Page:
## A crazy fast bit-counting technique

Let's say that you've got a lot of numbers that represent bitmasks of some kind, and you want to count how many times each bit is on or off across the entire set.  Maybe you're analyzing game positions represented as bitboards for an AI, or trying to find certain types of weaknesses in random-number generators, like in Forge (a successor to crypto-js) or Cryptocat (at archive.org) (read the great write-up at Sophos).

So, you write some very straight-forward code to count the bits.  It grabs one bitmask.  If the lowest-order bit is set, it increments the counter for that bit position.  Then, it right-shifts the bitmask and moves to the counter for the next bit.  Repeat that for each bit in the mask, then repeat that for each bitmask:

const int N = 1000000;
unsigned long x[N]; // Assuming sizeof(unsigned long) == 8, or 64 bits.
int counts = {0};

void count_simple(void) {
for(int i = 0; i < N; i++) {
int j = 0;
while(x[i] != 0) {
counts[j] += x[i] & 1;
x[i] >>= 1;
++j;
}
}
}

You run your program, and it works correctly, but it's too slow.  I'll show you how to speed this up.  The technique, which applies to languages like Python or Javascript as well as to C, is both crazy, and crazy-fast!

First, I'll recompile the program to get a profile to see where the hotspots are:

g++ -g -pg -o bit_count bit_count.cc
./bit_count
gprof bit_count


Here's the profile on the original listing, with a total runtime of 0.91 seconds:

 void count_simple(void) { 1% for(int i = 0; i < N; i++) { int j = 0; 26% while(x[i] != 0) { 36% counts[j] += x[i] & 1; 36% x[i] >>= 1; ++j; } } }

The hotspot is definitely the count loop, accounting for 99% of the runtime (of this simple demo program, anyway), far surpassing either generating all the x[i] or displaying the results.

It doesn't seem like there's much to be done here.  We're already hitting the smaller data structure (counts) hardest in the inner loop, so we're playing nice with the cache.  We could right-shift x[i] until we get a set lowest-order bit, and only then bother incrementing counts[j]—but, that doesn't actually help in practice.

The answer is to operate on all of the bits in a single mask in parallel.  If you're in this position, you're probably already doing that somewhere else, but with AND and OR operations, not addition.  Addition is trickier because it overflows into higher-order bits.

So, let's provide those higher-order bits and handle the overflow ourselves.  This requires coding logic for our own k-bit accumulator, which holds a k-bit result and accumulates either 0 or 1 each cycle.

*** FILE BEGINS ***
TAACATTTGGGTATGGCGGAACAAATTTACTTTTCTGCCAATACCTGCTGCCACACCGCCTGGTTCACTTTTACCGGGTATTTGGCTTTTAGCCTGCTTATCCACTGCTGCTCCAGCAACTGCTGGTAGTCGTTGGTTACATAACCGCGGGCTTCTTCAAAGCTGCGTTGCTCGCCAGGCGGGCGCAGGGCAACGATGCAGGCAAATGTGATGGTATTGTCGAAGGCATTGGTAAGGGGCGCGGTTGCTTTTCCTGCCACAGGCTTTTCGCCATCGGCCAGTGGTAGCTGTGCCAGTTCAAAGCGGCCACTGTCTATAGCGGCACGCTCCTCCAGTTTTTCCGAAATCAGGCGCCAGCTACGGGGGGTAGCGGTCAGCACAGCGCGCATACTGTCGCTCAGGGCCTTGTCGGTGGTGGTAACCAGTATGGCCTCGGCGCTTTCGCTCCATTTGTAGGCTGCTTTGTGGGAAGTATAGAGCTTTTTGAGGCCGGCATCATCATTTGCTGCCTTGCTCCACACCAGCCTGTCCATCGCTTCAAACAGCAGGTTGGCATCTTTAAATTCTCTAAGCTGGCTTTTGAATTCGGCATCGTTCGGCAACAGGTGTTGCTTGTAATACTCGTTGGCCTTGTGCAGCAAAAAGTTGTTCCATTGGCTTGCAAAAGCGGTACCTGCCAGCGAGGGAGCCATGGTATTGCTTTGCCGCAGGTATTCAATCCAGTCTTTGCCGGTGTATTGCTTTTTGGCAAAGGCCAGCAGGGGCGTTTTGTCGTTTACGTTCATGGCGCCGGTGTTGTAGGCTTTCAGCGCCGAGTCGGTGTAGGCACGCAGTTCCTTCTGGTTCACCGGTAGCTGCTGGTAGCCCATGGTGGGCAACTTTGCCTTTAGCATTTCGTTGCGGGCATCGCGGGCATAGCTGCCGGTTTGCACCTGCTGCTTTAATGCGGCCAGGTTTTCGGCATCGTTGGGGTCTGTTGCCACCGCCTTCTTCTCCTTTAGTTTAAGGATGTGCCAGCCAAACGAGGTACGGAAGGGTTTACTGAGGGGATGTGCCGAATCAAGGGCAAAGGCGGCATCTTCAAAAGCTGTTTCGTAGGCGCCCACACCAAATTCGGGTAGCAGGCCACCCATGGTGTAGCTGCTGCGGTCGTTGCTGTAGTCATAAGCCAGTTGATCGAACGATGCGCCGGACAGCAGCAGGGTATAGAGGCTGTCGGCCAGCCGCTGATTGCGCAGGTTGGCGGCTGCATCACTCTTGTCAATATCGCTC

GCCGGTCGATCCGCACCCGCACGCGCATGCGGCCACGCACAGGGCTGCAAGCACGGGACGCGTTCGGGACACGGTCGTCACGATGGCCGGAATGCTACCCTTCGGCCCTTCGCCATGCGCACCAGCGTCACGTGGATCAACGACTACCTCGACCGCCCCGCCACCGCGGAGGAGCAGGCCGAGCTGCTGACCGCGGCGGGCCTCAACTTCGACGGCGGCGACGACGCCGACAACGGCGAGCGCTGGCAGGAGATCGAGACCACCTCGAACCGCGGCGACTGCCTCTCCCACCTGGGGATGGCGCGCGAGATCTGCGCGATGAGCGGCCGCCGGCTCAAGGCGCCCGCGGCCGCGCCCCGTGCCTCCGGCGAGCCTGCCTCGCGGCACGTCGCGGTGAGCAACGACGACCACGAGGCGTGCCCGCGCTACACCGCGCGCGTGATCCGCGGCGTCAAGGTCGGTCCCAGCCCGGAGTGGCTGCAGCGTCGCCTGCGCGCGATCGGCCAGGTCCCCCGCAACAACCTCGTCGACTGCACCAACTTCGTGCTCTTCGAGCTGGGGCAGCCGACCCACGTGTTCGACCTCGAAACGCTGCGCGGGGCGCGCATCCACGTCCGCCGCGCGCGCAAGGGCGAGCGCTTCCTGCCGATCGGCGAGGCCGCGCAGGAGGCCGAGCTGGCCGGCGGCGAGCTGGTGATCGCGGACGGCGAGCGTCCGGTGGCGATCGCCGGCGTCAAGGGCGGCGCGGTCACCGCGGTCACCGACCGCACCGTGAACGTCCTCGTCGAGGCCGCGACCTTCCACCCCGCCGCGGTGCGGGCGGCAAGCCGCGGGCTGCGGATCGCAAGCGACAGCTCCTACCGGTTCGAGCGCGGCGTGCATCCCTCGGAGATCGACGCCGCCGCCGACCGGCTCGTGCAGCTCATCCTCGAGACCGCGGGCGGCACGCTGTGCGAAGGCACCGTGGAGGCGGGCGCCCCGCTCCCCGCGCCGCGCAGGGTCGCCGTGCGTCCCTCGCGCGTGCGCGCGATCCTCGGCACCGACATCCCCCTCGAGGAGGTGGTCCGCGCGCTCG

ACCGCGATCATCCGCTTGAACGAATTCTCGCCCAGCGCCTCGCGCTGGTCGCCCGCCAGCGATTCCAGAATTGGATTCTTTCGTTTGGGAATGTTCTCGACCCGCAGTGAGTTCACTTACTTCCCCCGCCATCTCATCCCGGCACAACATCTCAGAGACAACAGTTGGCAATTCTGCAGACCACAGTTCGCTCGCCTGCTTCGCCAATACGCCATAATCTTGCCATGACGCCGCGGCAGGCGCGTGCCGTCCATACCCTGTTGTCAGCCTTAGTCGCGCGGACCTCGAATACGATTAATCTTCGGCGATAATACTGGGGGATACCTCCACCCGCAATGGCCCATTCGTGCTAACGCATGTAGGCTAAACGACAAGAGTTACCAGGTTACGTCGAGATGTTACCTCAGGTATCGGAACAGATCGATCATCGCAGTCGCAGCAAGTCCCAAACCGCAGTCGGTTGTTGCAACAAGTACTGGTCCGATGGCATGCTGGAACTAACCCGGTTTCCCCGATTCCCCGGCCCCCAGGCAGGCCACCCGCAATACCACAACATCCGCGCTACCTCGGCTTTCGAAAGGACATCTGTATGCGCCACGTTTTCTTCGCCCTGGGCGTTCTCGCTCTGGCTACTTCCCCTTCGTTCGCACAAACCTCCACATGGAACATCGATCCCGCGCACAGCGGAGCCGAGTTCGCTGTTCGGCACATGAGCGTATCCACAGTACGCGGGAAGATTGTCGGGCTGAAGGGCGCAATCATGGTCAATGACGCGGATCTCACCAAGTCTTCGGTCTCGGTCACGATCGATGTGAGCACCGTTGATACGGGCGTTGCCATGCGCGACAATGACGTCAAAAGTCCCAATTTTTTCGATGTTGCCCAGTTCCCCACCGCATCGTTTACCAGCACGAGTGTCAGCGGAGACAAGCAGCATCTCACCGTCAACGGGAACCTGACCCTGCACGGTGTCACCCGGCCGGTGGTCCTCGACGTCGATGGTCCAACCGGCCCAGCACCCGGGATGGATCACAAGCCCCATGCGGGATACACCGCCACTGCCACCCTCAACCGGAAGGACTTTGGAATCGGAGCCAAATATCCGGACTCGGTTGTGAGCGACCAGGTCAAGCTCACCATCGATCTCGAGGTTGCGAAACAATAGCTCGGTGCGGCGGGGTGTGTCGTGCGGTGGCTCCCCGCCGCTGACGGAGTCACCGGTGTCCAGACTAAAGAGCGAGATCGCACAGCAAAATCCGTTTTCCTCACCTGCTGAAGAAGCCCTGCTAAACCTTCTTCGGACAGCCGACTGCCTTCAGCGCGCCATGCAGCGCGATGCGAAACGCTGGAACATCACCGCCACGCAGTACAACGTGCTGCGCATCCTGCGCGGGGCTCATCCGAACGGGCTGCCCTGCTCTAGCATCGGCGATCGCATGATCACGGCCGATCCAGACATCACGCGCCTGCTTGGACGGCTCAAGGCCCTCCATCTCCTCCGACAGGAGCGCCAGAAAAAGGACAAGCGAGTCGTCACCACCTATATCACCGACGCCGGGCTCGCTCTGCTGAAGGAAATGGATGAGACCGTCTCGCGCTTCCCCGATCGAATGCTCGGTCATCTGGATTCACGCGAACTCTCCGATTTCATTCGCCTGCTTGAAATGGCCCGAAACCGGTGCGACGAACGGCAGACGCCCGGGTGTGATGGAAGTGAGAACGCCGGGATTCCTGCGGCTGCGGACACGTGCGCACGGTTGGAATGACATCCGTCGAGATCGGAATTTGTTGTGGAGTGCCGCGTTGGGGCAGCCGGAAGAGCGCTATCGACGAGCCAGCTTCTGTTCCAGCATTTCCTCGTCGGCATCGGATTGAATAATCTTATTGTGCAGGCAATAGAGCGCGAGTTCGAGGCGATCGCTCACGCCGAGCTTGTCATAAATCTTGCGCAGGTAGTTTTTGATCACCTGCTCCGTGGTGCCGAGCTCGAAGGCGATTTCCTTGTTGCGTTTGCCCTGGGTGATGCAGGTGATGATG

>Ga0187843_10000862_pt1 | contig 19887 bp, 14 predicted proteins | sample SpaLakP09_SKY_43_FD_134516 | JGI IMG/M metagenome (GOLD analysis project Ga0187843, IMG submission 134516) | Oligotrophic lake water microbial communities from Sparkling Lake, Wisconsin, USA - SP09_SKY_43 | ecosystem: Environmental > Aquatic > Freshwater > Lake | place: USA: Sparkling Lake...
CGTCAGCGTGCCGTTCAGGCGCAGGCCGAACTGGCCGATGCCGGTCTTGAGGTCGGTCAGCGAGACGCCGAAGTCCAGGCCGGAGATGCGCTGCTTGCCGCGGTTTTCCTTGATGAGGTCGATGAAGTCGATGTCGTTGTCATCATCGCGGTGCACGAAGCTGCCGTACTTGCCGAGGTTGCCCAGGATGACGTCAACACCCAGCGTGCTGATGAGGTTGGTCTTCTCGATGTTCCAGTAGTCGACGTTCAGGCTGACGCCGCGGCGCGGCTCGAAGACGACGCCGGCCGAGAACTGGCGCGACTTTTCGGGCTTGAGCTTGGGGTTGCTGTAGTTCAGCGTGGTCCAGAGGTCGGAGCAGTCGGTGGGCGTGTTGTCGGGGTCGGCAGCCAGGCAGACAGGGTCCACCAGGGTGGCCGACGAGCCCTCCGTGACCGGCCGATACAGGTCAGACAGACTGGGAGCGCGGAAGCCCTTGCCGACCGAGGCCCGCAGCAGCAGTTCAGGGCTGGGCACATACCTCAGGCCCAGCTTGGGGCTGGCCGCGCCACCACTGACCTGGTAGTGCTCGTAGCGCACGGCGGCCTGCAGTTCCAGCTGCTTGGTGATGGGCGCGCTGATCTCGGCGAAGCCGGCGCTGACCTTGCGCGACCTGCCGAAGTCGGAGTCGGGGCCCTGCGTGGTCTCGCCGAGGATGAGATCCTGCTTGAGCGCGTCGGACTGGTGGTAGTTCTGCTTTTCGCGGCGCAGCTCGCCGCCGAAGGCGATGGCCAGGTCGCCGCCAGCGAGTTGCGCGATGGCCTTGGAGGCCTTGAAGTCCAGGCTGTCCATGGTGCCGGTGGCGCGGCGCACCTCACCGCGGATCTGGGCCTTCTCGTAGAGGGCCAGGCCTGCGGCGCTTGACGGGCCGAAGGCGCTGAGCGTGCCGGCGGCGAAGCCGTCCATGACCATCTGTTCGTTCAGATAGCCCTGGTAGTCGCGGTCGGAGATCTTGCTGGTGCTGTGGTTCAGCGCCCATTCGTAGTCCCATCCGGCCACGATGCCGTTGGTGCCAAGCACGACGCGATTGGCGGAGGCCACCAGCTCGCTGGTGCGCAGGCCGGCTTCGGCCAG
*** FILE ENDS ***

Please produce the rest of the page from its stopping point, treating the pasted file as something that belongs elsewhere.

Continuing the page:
Let's build a 3-bit accumulator, with bits b1, b2, and b3 from lowest-order to higher, all already holding some value.  We're ready to accumulate a 0 or a 1, as held in x.  It goes like this:

t1 = b1 ^ x;
c = b1 & x;


t1 holds the result of (b1 + x) % 2, and c is 1 for a carry and 0 otherwise.  The next bits all chain off of the carry bit but follow the same logic:

t2 = b2 ^ c;
c = b2 & c;
t3 = b3 ^ c;
c = b3 & c;


And so on; we can chain as many bits together as we want to get larger accumulators.  Finally, move the result from the temporaries:

b1 = t1;
b2 = t2;
b3 = t3;


Because each of b1, b2, and b3 hold 64 bits (or whatever), we actually have 64 accumulators all running in parallel!

After we finish accumulating, we add the value of the accumulator into our counts array:

for(int j = 0; j < 64; j++) {
counts[j] += 4 * (b3 & 1) + 2 * (b2 & 1) + 1 * (b1 & 1);
b1 >>= 1;
b2 >>= 1;
b3 >>= 1;
}

For our 3-bit accumulator, we could count up to 15 items before needing to reset it, so our counting loop will need to unroll that many times.  We need to jump past the rest of the accumulator and into the count loop if we run out of items to accumulate.  We'll need to be careful to initialize accumulator properly so that we can do that.  Also, for the first few unrollings of the accumulator, we'll know that the total can fit in fewer bits, so we can omit some of the bit operations.  We end up with the following code:

void count_3bit(void) {
for(int i = 0; i < N;) {
int n = 0;
unsigned long b1 = 0, b2 = 0, b3 = 0;
unsigned long t1, t2, t3, c;

if(i + n >= N) goto end;
b1 = x[i + n];
n = 1;

if(i + n >= N) goto end;
t1 = b1 ^ x[i + n];
c = b1 & x[i + n];
t2 = c;
b1 = t1;
b2 = t2;
n = 2;

if(i + n >= N) goto end;
t1 = b1 ^ x[i + n];
c = b1 & x[i + n];
t2 = b2 | c;
b1 = t1;
b2 = t2;
n = 3;

if(i + n >= N) goto end;
t1 = b1 ^ x[i + n];
c = b1 & x[i + n];
t2 = b2 ^ c;
c = b2 & c;
t3 = b3 | c;
b1 = t1;
b2 = t2;
b3 = t3;
n = 4;

if(i + n >= N) goto end;
t1 = b1 ^ x[i + n];
c = b1 & x[i + n];
t2 = b2 ^ c;
c = b2 & c;
t3 = b3 | c;
b1 = t1;
b2 = t2;
b3 = t3;
n = 5;

if(i + n >= N) goto end;
t1 = b1 ^ x[i + n];
c = b1 & x[i + n];
t2 = b2 ^ c;
c = b2 & c;
t3 = b3 | c;
b1 = t1;
b2 = t2;
b3 = t3;
n = 6;

if(i + n >= N) goto end;
t1 = b1 ^ x[i + n];
c = b1 & x[i + n];
t2 = b2 ^ c;
c = b2 & c;
t3 = b3 | c;
b1 = t1;
b2 = t2;
b3 = t3;
n = 7;

end:
for(int j = 0; j < 64; j++) {
counts[j] += 4 * (b3 & 1) + 2 * (b2 & 1) + 1 * (b1 & 1);
b1 >>= 1;
b2 >>= 1;
b3 >>= 1;
}
i += n;
}
}

Writing your own accumulator to run on a machine that has its own accumulators is somewhat crazy.  But, how well does it perform?

 Version Time (seconds; warm cache) g++ -O0 -g -pg g++ -O2 simple 1.042 0.225 3bit 0.158 0.055 Improvement ×6.59 ×4.09

Four to six times faster!

Well, okay, that's great if you're bit-twiddling in a systems language like C.  Surely, a higher-level dynamic language running in a byte-code interpreter would be much more immune to this, right?  Wrong!  Here are the timings for a similar version written in Python:

 Version Time (seconds; warm cache) python2 python3 simple 0.782 1.006 3bit 0.148 0.215 Improvement ×5.28 x4.68

Right in line with the C version!

Want to play with this yourself?  Download the C and Python sources.